Artists Explore The Sounds And Imagery Of Ice
After numerous trips to Antarctica, Brooks de Wetter-Smith developed a fascination with ice. He says this overlooked necessity gives us water and supports our rivers. But it is not just utilitarian. The element is visually-magnificent, and creates unique sounds as it transforms from ice to water.
Brooks described to Host Frank Stasio what it was like exploring Antarctica, a massive icy landscape, and how that made him think twice about the ice back home.
"Looking at this old ice, this deep blue ice, that's been so compacted over time with pressure, you're looking at ice that in some cases is a couple of thousands of years old, and has finally broken off from the mainland and becomes icebergs floating in the ocean," says Brooks de Wetter Smith. "And you experience that visually, and it's a stunning experience. It emphasized how insignificant we are in terms of the general evolution of this earth, so it can be humbling and inspiring at the same time."
Brooks and his colleagues wanted to find an artistic way to explore the many characteristics of ice. The result was Ice Music, a multimedia performance that includes photography, sound, and dance. The project draws its inspiration from ice both large and small.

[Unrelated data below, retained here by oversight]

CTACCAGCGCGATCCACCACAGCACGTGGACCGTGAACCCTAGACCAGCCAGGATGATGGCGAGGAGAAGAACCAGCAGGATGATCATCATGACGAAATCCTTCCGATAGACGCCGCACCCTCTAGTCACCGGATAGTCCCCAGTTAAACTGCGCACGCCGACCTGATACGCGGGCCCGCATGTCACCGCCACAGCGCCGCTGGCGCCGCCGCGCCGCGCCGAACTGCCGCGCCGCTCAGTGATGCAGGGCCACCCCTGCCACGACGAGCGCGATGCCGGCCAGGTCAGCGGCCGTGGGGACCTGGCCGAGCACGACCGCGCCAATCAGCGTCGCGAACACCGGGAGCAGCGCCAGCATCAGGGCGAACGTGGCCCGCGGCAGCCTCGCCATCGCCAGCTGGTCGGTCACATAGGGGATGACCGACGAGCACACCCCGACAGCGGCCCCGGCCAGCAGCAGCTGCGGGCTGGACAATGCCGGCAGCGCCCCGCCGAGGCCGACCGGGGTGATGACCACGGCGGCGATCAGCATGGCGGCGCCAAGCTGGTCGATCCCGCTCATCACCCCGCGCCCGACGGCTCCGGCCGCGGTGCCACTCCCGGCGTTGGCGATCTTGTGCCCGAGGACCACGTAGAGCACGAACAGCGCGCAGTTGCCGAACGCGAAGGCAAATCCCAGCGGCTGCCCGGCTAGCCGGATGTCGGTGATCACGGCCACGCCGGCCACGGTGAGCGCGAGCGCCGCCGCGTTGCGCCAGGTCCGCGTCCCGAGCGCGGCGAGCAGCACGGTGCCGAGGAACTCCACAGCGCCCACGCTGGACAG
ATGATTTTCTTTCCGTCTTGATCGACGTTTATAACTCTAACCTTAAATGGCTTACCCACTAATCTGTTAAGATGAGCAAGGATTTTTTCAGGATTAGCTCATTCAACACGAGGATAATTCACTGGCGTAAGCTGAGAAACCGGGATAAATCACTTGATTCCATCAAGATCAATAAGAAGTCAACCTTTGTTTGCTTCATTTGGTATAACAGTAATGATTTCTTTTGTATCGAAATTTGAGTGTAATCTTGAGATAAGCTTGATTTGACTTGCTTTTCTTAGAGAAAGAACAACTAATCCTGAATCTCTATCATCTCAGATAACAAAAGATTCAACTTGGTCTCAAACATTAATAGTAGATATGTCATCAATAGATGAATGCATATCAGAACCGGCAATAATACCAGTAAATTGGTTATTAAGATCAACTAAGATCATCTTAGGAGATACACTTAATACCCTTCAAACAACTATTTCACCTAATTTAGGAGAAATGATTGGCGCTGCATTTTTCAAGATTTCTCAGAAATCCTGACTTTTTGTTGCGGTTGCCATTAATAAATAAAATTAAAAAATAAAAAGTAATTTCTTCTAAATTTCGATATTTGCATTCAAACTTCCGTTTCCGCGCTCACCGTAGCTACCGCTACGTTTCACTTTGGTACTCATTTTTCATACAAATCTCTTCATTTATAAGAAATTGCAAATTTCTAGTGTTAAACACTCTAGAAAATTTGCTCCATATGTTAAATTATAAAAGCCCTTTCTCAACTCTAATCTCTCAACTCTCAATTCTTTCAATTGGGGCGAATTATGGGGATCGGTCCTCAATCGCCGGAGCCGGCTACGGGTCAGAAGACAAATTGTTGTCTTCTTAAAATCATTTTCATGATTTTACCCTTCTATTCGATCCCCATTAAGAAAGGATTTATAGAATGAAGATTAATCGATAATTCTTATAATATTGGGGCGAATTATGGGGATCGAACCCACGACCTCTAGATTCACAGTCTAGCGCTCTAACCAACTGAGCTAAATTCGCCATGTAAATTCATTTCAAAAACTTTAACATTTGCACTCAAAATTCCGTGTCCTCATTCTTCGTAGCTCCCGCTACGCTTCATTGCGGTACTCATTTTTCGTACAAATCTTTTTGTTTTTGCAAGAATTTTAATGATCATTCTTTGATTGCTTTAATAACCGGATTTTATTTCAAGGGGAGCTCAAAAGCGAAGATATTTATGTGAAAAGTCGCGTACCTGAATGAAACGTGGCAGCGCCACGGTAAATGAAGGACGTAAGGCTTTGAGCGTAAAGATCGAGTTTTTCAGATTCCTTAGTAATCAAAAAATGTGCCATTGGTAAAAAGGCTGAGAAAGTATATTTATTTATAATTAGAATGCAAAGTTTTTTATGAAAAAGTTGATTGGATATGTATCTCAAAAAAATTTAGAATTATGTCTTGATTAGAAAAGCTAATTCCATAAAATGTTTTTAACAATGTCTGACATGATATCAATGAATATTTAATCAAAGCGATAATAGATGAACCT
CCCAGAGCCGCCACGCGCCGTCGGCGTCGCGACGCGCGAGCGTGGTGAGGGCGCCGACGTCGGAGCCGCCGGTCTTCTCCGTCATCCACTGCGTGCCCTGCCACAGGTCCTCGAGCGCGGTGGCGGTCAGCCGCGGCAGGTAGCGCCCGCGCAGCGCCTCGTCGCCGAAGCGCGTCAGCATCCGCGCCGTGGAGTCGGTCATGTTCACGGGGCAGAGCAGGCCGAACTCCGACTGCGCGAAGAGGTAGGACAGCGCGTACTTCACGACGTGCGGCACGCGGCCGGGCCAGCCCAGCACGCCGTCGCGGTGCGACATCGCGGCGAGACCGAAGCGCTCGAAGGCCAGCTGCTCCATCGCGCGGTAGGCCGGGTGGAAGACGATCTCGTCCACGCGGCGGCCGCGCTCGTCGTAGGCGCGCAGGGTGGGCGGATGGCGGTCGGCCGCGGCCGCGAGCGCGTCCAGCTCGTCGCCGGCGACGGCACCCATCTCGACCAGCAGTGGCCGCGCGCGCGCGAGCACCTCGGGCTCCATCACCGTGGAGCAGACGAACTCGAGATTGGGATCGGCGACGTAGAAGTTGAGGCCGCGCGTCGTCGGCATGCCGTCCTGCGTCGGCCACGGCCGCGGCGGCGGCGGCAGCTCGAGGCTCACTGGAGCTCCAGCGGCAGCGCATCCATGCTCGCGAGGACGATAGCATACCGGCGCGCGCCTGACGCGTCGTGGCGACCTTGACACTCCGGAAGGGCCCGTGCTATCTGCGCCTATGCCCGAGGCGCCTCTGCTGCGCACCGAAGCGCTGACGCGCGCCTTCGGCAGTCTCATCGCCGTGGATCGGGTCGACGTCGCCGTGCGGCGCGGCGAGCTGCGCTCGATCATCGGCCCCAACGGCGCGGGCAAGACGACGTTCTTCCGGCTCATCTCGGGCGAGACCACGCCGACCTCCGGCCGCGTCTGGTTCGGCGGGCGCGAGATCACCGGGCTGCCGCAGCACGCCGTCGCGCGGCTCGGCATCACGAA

"I'm looking at ice from a distance, for instance looking at icebergs," says Brooks. "Then all the way down to the micro level, and considering the kinds of sounds that ice produce."
Lee Weisert and Jonathon Kirk, composers and collaborators with Ice Music, captured the sound of ice for the performance. They inserted microphones into spherical sculptures of ice to record them as they melted. In a conversation with State of Things producer, Nicole Campbell, Lee Weisert described the sound ice makes as it melts.
"It’s purely sonic. You hear this fairly dense delicate texture, then these shocking fractures that occur. They cause these very dramatic explosions," says Lee.
The ice recordings are a major part of the soundtrack for Ice music, and they inspire orchestral pieces for the performance as well.
Ice Music is part of the Process Series at the University of North Carolina at Chapel Hill, which means the piece is just the beginning of a conversation between the artists and the audience.
Lee and Brooks are both anticipating the audience's dialogue, and how their project will be received.
"A lot of people have been extracting extra-musical meaning from the melting ice recording. There are implications of global warming. [Their thoughts] add an interesting angle to the piece which we didn't even place there."
Ice Music will premiere this Thursday, February 13th at UNC-Chapel Hill's Fedex Global Education Center.